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7 months

Economics of Daylight Savings Time

Where I live in Minnesota, the short days of December have less than 9 hours of daylight, with sunrise around 7:50 am and sunset around 4:40 pm. In contrast, the long days of June have about 15 1/2 hours of daylight, with sunrise around 5:30 am and sunset around 9:00 pm. But of course, those summer times for sunrise and sunset use Daylight Savings Time. If we didn't spring the clocks forward in March, the summertime in Minnesota would feature a 4:30 am sunrise and an 8:00 sundown.

7 months

Some Economic Consequences of the Near-Extinction of the Buffalo

The American buffalo population declined gradually through much of the 19th century; for example, they were almost entirely gone from the area east of the Mississippi River by the 1830s. But the near-extinction of the buffalo happened in a rush of about a decade, with a decline from 10-15 million in the early 1870s to only a few hundred by the late 1880s. Economic research from a few years ago suggests that the driving force was an 1872 innovation in tanning technology which happened in Europe, and an associated strong demand in Europe for buffalo hides. The 19th century buffalo herds were endangered by many factors, but it was pressure from globalization that drove them to near-extinction.

7 months

Warning Signs of US Corporate Debt

Comparing the recession of 2001 and the recession of 2007-2009 reminded economists of an old lesson: A crash of asset prices in the stock market or housing can be a nasty hit for an economy, but when problems arise where many debts aren't going to be repaid in full or on time, the shock to the financial system and the economy can be much worse. For example, one study of the Great Recession found that about one-quarter or one-third of the decline in output was because of the fall in housing prices, while about two-thirds or three-quarters of the decline was related to how problems related to excessive debt worked their way through the financial system.

7 months

Back To Fundamentals

If we look at the list of key macroeconomic data published in recent weeks, we can not use a better definition than “disappointing”.

7 months

What Newfangled Rent Control Looks Like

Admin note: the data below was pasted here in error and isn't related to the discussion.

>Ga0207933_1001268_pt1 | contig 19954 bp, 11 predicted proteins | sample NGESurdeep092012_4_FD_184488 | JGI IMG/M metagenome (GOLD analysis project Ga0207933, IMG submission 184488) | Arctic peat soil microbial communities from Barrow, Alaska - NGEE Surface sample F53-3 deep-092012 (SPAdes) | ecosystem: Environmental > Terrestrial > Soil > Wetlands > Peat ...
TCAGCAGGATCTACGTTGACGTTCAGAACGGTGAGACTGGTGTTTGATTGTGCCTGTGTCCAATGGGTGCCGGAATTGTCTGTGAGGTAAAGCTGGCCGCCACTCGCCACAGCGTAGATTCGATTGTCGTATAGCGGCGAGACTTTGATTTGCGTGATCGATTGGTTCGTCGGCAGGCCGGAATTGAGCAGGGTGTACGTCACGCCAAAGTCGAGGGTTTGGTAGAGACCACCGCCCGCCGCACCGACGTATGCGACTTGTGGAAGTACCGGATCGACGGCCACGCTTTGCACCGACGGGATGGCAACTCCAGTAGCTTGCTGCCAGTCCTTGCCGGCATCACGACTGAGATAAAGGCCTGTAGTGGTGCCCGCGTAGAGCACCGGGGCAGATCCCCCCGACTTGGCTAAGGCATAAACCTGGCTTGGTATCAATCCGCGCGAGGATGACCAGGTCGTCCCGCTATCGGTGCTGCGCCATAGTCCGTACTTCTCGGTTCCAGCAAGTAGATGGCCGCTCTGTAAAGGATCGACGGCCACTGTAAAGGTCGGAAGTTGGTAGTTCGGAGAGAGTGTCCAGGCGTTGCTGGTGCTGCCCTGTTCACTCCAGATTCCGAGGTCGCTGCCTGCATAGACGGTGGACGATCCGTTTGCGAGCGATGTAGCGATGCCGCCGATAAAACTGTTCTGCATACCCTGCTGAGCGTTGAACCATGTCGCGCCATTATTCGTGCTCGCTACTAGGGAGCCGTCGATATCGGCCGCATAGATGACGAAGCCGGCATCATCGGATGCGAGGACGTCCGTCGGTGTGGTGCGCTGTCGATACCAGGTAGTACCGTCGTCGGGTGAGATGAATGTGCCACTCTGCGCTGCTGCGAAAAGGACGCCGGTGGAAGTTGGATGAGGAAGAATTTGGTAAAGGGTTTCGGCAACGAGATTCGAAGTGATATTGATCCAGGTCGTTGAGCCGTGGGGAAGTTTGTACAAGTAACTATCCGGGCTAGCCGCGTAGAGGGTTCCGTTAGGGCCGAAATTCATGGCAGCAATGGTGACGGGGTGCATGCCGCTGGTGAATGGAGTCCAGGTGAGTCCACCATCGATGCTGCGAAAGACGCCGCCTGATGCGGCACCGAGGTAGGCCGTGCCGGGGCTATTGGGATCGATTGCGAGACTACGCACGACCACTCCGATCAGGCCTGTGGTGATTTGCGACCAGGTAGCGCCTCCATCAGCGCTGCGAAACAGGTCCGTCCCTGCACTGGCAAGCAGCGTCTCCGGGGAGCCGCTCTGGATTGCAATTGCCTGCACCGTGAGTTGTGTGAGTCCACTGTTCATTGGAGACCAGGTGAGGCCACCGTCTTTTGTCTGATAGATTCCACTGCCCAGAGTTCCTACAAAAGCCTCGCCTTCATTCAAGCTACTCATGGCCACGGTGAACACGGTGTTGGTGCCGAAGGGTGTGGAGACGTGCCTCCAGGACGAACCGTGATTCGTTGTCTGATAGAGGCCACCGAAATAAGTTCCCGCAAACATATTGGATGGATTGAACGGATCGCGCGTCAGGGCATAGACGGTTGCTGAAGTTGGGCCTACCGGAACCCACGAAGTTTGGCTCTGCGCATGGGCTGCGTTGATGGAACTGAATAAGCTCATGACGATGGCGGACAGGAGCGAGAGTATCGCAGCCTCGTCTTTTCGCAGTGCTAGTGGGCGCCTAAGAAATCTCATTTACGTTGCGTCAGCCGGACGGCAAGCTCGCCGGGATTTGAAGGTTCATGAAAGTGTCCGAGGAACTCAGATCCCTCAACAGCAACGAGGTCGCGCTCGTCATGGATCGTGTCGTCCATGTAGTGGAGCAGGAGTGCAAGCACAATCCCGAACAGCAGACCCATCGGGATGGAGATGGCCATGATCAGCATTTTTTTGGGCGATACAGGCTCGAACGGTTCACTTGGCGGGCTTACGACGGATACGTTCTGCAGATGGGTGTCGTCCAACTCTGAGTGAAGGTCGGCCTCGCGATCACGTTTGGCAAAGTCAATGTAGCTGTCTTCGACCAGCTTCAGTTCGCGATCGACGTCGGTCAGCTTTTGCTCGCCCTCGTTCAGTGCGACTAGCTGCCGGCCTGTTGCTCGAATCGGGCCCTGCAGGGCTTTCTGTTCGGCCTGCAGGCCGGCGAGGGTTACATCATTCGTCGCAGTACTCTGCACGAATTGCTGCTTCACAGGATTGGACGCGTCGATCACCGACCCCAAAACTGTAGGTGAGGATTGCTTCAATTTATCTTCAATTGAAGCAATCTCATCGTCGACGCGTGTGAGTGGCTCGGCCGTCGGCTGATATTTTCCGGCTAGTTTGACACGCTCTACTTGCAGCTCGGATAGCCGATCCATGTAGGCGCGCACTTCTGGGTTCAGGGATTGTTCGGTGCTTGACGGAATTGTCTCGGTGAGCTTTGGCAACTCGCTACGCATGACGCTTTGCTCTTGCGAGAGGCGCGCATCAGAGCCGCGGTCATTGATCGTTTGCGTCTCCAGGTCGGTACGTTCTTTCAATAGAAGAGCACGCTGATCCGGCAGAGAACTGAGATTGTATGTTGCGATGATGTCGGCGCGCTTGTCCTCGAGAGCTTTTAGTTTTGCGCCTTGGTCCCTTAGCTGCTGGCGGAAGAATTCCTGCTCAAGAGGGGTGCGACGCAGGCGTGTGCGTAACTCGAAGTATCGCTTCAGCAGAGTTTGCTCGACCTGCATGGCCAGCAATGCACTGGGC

Oregon has just become the first to enact a statewide rent control law. Governor Kate Brown said: "This legislation will provide some immediate relief to Oregonians struggling to keep up with rising rents and a tight rental market." That statement is of course literally incorrect, because the Oregonians struggling with rising rents are in exactly the same position now as they were before the passage of the law. The new bill limits future increases in rents for existing renters to 7%, plus inflation, so it is clearly not a rigid limit. It will be interesting to see of that limit on future increases gets ratcheted back in the future.

7 months

Opioid Crisis

The opioid crisis seems to me one of those issues everyone knows exists, but also an issue that our political system and society really hasn't come to grips with. Molly Schnell provides a useful short overview in "The Opioid Crisis: Tragedy, Treatments and Trade-offs," written as a Policy Brief for the Stanford Institute of Economic Policy Reseach (February 2019). She writes: 

7 months

Some Snapshots and Thoughts about US Entrepreneurship

A dynamic and healthy economy will always be undergoing a process of churn: new companies and new jobs starting, but also existing companies and jobs ending. Thus, it's been troubling to see articles about "The Decline in US Entrepreneurship" (August 4, 2014), a lower rate of business startups, and a decline in how much new firms are offering in terms of job gains.